Still rummaging through disordered papers I found the letters from Ernest. When I had read them I was full of profound regret. Looking back on it over so many years, Ernest, laughing jovially, had been able to see the thing in a happy perspective – happy for him. But how do I know? Being Ernest, he could have known from the beginning he hadn't needed Scott's close friendship and admiration. Even before the trouble I had seen him resisting Scott. As for me – why did I never get in touch with Ernest again? Nor he with me – not personally, anyway. He could say, "Well, I never heard from you, not even when I won the Nobel Prize." It was true. So I sat there for some hours brooding over those old letters, remembering how desperately important it had once been to me to get to Paris and enjoy the friendship of Scott and Ernest.CHAPTER 2
I have to tell how Paris came to have such importance as a place for me, and if possible, what I was like too in those days. It can only be done by telling where I was and what I was doing in 1923 when I was twenty and in my second year at college in Toronto. Five foot eight, with dark brown curly hair and blue eyes, I was not over-weight then. I was fast with my tongue and, under pressure, fast with my fists, but they tell me that I moved around rather lazily. At college I played football and boxed. For years I had played baseball in the city sandlot leagues. That summer in the holidays my cousin got me a job in a lumberyard "slugging" lumber with five husky immigrant laborers. We unloaded six-by-two scantling from box-cars. At the time, I was also reading wildly. I read Dostoevski, Joseph Conrad, Sinclair Lewis, Flaubert; The Dial, The Adelphi, and the old Smart Set, edited by H.L. Mencken and George Jean Nathan; Katherine Mansfield, D.H. Lawrence – everything. Yet in the summer it was baseball that absorbed me. I was a pitcher. My brother, a catcher on the same team, was a singer, bent on studying opera. Our ball team, a very good one, one of the best in the city, had some rough tough players with a rich fine flow of language who were not concerned with my interest in Conrad and Dostoevski or my brother's beautiful voice – only in my curve ball and my brother's batting average. After I had been working two weeks in the lumberyard, my turn came to pitch a game. In the first inning I noticed that my arm was unusually light; coming around on the pitch it felt weightless, and yet I had no speed. "To hell with that lumberyard," I said.
A friend of my boyhood, Art Kent, had a job reporting on a morning paper. Sometimes at night, for the sake of his company, I had gone with him on his assignments. Reporting, I told myself, would be much easier on a pitching arm than slugging lumber, so I paid a visit to the Toronto Daily Star. The elderly gentleman at the reception desk, impressed by my earnestness, and believing I had a big story to report to the city editor, called a Mr. Harry Johnston. This stocky, plump, long-nosed man with hair graying at the temples and a deliberately alert manner, came out to the desk and said brusquely, "The city editor, Mr. Hindmarsh, is on his holidays. I'm Mr. Johnston. What is it, young fellow?" I told him I was from the university and was a very good reporter and wanted a job. The disgusted expression on his face as he looked at the old gentleman abashed me. "We're not hiring anybody. I'm busy," he said. But when he opened the city room door I followed. With a knowing air that must have carried a strong conviction I added urgently that a newspaper could always use a good reporter, wasn't that right? As he half turned I said, "Let me work around here for a week. If at the end of the week you think I'm no good, don't pay me anything. Let me go. What have you got to lose?" A flicker of interest in his eyes, he said, "I'll think about it. Come in tomorrow," and he got away from me.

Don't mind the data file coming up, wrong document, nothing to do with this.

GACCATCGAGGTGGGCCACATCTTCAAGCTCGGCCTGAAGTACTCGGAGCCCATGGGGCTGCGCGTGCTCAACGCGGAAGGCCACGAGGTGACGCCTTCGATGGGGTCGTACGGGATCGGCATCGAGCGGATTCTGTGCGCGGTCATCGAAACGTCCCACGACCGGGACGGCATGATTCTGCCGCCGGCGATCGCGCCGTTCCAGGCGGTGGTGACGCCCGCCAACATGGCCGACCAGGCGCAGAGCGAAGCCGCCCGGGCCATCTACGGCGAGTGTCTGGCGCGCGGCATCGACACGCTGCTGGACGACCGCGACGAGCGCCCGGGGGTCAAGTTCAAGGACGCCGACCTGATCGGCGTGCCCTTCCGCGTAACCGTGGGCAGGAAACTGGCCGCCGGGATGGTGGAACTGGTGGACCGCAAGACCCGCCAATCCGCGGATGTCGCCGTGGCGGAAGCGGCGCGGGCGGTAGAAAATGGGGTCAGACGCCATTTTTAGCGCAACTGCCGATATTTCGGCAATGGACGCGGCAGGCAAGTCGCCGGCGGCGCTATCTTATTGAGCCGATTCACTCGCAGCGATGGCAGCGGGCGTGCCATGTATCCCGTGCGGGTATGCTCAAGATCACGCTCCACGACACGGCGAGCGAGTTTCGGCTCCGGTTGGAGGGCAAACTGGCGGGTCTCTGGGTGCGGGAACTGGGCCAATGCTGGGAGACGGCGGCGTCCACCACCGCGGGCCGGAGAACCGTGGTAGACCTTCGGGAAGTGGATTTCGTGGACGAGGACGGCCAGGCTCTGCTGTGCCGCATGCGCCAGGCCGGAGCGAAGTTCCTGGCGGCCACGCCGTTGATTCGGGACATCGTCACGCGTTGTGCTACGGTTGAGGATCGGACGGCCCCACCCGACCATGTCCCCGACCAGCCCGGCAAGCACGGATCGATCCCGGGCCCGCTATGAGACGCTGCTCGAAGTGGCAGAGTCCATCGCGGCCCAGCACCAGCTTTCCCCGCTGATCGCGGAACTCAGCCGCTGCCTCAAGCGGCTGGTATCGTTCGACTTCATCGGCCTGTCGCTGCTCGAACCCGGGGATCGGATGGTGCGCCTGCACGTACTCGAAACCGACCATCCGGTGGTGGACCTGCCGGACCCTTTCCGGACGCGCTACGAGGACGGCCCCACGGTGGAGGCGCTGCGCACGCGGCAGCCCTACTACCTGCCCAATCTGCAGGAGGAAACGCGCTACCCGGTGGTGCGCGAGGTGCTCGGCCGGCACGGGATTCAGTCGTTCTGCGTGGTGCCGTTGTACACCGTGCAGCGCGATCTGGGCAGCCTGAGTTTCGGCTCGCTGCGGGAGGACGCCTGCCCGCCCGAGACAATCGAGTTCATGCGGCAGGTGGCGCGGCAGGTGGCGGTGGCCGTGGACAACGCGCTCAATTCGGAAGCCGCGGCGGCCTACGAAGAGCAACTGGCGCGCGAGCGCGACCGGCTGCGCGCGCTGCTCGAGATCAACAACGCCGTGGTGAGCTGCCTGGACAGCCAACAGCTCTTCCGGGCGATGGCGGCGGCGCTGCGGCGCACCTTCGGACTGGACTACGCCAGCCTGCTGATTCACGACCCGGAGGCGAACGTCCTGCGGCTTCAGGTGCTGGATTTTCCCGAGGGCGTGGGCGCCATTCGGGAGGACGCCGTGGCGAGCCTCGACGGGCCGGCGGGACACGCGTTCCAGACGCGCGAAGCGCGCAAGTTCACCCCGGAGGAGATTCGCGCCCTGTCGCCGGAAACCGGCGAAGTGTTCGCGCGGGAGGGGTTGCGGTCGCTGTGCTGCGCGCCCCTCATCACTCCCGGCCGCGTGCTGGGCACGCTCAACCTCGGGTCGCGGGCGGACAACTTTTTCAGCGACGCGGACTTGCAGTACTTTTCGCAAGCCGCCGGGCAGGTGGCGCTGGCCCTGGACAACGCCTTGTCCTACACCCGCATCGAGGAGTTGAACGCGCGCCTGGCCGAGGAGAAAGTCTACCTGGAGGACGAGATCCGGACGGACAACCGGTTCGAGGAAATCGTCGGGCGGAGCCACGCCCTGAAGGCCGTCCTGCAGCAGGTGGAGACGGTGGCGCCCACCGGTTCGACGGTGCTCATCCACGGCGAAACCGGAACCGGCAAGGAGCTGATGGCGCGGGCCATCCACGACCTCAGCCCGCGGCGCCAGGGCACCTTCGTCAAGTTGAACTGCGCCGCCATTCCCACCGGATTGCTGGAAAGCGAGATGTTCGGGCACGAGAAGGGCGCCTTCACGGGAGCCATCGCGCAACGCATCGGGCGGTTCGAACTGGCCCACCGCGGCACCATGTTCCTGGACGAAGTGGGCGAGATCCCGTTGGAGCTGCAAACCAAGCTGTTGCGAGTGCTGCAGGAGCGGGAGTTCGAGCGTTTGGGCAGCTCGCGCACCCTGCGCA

At the same hour next day I was back at the reception desk, expecting to be led into the editor's office. Instead, Mr. Johnston, now in his shirt sleeves and with an impatient air, came again to the hall desk. He was sorry, but they weren't taking on any more summer replacements. This time I walked right into the city room with him. "Look here," I insisted. "What I said yesterday must have sounded good or you wouldn't have told me to come back. If it was good yesterday isn't it good today? I'll work for nothing for a week. If I'm any good, keep me on and when the city editor comes back you have in me another pretty good reporter. What do you lose if it doesn't cost you anything?"
My effrontery had seemed to attract him. Smiling a little, he asked, "What's your name?" and he wrote it down. "You won't be on the salary list but come in at seven in the morning," and he walked away abruptly.
I had never been in a newsroom. This one had a row of desks running the length of the room and a big round city desk at which there were four deskmen. At seven in the morning Mr. Johnston was one of them. He hardly spoke to me. I sat down nervously. In a little while one of the deskmen came hurrying to me with a small sheaf of clippings from the morning newspaper. "Scalp these obituaries," he said. For two hours I rewrote obituaries.